Background: The purpose of this study was to report early outcomes after patellar realignment surgery (PRS) was performed for patellar instability in children and adolescents. Methods: The study cohort consisted of 23 patients (27 knees) who had PRS between March 1, 2000 and July 30, 2004, by a single surgeon, with a minimum 3-year follow-up and validated outcome measures. Preoperative diagnoses were dislocations in 22 knees and subluxations in 5 knees. The mean age was 14 years and 1 month. Results: Postoperatively, 2 knees had possible recurrent dislocation/subluxation episodes; neither required surgery. Persistent patellofemoral mechanical symptoms have been reported in 10 knees. At a mean follow-up of 5 years and 1 month, the mean Lysholm score was 69.3 and the mean International Knee Documentation Committee (IKDC) score was 65.6. The mean Tegner activity level was 5.4. Patients reported improvement in knee function and pain in 26 of 28 knees (93%). Significant group differences were identified for age at surgery, preoperative diagnosis, and length of preoperative knee symptoms. The group with scores <70 were younger (13.1 vs. 14.9 y), were all patellar dislocators (vs. 66% in the <70 group), and with shorter length of symptoms (13 mo vs. 24 mo). In the <70 groups the Tegner activity levels were higher at 6.8 versus the <70 group at 4.3. Conclusions: At a mean of 5 years after PRS, 93% of patients reported persistent improvement in knee function and pain, and recurrent patellar dislocation/subluxation episodes were infrequent (7%). Despite the low rate of postoperative patellar instability the patients subjective opinion of knee function was less than expected (mean IKDC 65.5). Further investigation is warranted to identify causes for this suboptimal outcome at a mean of 5 years postoperatively. CLINICAL RELEVANCE: These data reinforce the recurring theme documented in other areas of orthopaedics of a disconnection between the "surgical" success (93% improved) and patients subjective outcome (mean IKDC of 65.6). Level of Evidence: Level III.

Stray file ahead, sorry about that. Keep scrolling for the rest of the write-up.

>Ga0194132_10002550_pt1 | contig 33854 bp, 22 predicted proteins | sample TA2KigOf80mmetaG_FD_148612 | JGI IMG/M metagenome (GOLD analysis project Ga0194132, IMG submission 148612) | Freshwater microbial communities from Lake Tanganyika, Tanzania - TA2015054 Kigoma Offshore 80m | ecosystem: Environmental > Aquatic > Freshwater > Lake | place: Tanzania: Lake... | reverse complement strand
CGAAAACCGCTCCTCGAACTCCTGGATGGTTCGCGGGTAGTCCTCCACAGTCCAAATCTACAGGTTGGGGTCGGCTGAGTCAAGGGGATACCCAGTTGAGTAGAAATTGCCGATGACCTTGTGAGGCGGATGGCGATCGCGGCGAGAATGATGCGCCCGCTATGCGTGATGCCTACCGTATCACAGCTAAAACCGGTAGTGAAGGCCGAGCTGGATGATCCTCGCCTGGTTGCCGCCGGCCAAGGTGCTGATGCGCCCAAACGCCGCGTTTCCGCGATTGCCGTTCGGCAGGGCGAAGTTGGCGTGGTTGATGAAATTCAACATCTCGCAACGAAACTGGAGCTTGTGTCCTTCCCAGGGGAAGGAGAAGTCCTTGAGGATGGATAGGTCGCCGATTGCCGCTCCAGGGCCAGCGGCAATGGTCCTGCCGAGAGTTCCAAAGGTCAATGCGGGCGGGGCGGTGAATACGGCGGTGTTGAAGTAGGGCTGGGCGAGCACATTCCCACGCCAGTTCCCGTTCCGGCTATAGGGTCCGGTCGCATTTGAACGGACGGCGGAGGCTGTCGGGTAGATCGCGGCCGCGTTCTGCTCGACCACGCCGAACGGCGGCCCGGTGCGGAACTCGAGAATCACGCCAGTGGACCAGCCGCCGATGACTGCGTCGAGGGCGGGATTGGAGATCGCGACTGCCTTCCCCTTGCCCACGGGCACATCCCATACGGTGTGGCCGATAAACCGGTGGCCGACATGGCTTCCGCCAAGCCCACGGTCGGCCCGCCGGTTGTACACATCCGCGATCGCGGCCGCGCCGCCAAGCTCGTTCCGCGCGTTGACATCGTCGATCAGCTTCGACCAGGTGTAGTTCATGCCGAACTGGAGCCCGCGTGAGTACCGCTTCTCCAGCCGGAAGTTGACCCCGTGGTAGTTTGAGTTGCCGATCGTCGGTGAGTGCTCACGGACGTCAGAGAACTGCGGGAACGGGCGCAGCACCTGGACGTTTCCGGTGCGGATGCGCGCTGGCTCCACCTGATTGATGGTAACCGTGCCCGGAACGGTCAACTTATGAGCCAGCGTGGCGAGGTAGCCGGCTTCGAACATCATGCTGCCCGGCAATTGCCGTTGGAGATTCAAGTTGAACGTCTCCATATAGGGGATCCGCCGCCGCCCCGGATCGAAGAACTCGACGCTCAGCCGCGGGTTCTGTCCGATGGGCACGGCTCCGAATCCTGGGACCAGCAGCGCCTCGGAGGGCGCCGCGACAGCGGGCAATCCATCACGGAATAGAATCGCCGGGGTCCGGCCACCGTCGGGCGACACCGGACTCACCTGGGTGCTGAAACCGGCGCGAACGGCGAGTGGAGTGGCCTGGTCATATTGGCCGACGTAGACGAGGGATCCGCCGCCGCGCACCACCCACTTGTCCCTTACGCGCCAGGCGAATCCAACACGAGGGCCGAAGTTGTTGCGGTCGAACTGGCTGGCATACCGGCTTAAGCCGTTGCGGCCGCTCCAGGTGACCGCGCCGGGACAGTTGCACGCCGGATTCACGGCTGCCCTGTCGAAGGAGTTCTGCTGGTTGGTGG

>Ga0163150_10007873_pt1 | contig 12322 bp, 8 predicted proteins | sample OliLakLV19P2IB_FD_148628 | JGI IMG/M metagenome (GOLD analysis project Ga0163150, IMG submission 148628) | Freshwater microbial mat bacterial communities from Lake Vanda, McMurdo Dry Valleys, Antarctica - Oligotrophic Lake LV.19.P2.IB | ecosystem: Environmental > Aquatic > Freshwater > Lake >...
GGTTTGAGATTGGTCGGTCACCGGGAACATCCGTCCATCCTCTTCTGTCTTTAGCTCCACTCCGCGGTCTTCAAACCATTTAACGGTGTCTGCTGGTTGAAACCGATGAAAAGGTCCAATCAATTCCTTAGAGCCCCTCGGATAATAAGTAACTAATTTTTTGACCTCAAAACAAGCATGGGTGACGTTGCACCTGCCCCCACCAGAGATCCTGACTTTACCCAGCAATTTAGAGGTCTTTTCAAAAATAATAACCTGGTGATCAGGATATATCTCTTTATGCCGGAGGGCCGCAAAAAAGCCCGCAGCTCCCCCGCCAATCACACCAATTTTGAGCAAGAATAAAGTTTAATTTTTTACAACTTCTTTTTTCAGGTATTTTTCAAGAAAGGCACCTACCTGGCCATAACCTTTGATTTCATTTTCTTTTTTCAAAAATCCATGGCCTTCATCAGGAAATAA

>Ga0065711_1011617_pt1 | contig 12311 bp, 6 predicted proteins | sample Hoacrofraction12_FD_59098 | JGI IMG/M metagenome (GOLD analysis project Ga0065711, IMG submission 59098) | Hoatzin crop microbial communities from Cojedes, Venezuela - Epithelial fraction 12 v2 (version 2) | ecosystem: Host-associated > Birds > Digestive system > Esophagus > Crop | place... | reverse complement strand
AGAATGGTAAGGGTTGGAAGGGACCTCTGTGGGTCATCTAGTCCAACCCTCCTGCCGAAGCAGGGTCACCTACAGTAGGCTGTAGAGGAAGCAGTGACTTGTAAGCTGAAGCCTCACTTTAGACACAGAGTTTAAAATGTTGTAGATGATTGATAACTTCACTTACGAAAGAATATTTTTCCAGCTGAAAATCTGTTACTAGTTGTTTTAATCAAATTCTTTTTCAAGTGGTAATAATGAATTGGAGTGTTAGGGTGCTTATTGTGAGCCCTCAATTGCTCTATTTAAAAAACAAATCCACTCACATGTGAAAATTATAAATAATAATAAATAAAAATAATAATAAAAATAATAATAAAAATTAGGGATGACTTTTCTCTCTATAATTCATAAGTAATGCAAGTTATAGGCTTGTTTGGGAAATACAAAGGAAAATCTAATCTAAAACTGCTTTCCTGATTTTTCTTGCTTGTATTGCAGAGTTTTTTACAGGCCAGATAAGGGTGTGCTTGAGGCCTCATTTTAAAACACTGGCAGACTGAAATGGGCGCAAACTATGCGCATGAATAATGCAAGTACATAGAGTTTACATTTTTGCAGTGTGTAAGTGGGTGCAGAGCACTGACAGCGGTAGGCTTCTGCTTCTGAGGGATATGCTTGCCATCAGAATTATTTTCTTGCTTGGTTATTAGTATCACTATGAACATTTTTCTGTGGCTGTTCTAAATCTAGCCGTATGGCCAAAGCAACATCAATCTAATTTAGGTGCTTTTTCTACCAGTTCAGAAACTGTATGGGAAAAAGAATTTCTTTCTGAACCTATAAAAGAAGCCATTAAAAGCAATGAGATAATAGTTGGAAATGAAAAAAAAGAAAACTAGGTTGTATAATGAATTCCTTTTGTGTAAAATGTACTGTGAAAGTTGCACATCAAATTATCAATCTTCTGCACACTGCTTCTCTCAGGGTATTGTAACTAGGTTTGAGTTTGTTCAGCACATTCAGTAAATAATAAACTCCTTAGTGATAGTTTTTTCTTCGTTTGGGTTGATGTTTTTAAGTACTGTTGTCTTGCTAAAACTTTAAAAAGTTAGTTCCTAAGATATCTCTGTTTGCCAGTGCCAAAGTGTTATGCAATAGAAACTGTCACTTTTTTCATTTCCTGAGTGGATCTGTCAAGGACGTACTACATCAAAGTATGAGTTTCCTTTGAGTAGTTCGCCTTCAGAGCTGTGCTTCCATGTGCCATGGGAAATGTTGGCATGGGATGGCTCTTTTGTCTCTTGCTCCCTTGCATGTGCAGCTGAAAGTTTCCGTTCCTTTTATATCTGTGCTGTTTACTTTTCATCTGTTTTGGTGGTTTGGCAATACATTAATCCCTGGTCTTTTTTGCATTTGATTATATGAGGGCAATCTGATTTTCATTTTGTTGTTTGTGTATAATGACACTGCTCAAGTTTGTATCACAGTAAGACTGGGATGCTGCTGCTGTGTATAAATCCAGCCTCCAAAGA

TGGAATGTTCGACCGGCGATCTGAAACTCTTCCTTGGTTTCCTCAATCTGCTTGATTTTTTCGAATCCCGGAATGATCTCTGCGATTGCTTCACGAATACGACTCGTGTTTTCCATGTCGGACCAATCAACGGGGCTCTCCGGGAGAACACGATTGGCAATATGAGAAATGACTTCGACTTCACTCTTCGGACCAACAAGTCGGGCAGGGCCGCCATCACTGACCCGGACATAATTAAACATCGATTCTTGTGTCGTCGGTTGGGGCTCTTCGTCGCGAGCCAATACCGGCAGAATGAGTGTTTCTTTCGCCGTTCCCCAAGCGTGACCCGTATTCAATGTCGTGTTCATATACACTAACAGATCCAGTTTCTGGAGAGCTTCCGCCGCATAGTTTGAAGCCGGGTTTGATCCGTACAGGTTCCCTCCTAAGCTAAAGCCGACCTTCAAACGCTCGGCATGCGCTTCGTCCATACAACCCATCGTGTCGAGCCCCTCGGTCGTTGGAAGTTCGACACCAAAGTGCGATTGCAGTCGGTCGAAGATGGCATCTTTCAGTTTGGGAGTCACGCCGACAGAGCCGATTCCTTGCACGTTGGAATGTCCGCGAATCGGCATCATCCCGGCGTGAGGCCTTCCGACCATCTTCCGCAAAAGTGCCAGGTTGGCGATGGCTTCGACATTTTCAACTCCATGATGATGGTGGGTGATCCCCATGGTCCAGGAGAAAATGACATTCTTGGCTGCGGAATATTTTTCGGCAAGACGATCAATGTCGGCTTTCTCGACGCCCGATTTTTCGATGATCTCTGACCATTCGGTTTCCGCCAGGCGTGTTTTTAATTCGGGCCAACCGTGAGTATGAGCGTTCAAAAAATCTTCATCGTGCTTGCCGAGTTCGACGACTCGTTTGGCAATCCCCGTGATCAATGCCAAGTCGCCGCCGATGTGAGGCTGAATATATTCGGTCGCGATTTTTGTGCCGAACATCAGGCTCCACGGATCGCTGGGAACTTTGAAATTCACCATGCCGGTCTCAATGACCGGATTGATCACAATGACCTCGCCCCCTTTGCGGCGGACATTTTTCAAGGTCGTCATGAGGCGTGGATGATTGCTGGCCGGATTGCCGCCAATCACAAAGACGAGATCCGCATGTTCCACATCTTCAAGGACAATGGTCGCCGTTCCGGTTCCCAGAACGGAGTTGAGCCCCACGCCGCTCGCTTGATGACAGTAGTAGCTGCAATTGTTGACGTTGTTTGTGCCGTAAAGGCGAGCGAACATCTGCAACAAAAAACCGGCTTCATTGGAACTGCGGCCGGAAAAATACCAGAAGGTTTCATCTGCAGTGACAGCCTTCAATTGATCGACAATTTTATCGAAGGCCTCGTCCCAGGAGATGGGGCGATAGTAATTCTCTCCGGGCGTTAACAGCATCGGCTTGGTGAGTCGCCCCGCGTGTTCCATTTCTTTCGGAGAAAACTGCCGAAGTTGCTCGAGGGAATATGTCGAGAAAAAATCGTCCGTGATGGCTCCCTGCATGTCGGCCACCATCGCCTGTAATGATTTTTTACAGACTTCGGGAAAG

- patellar dislocations
- patellar subluxation
- patellofemoral instability
- proximal patellar realignment
- tibial tubercle realignment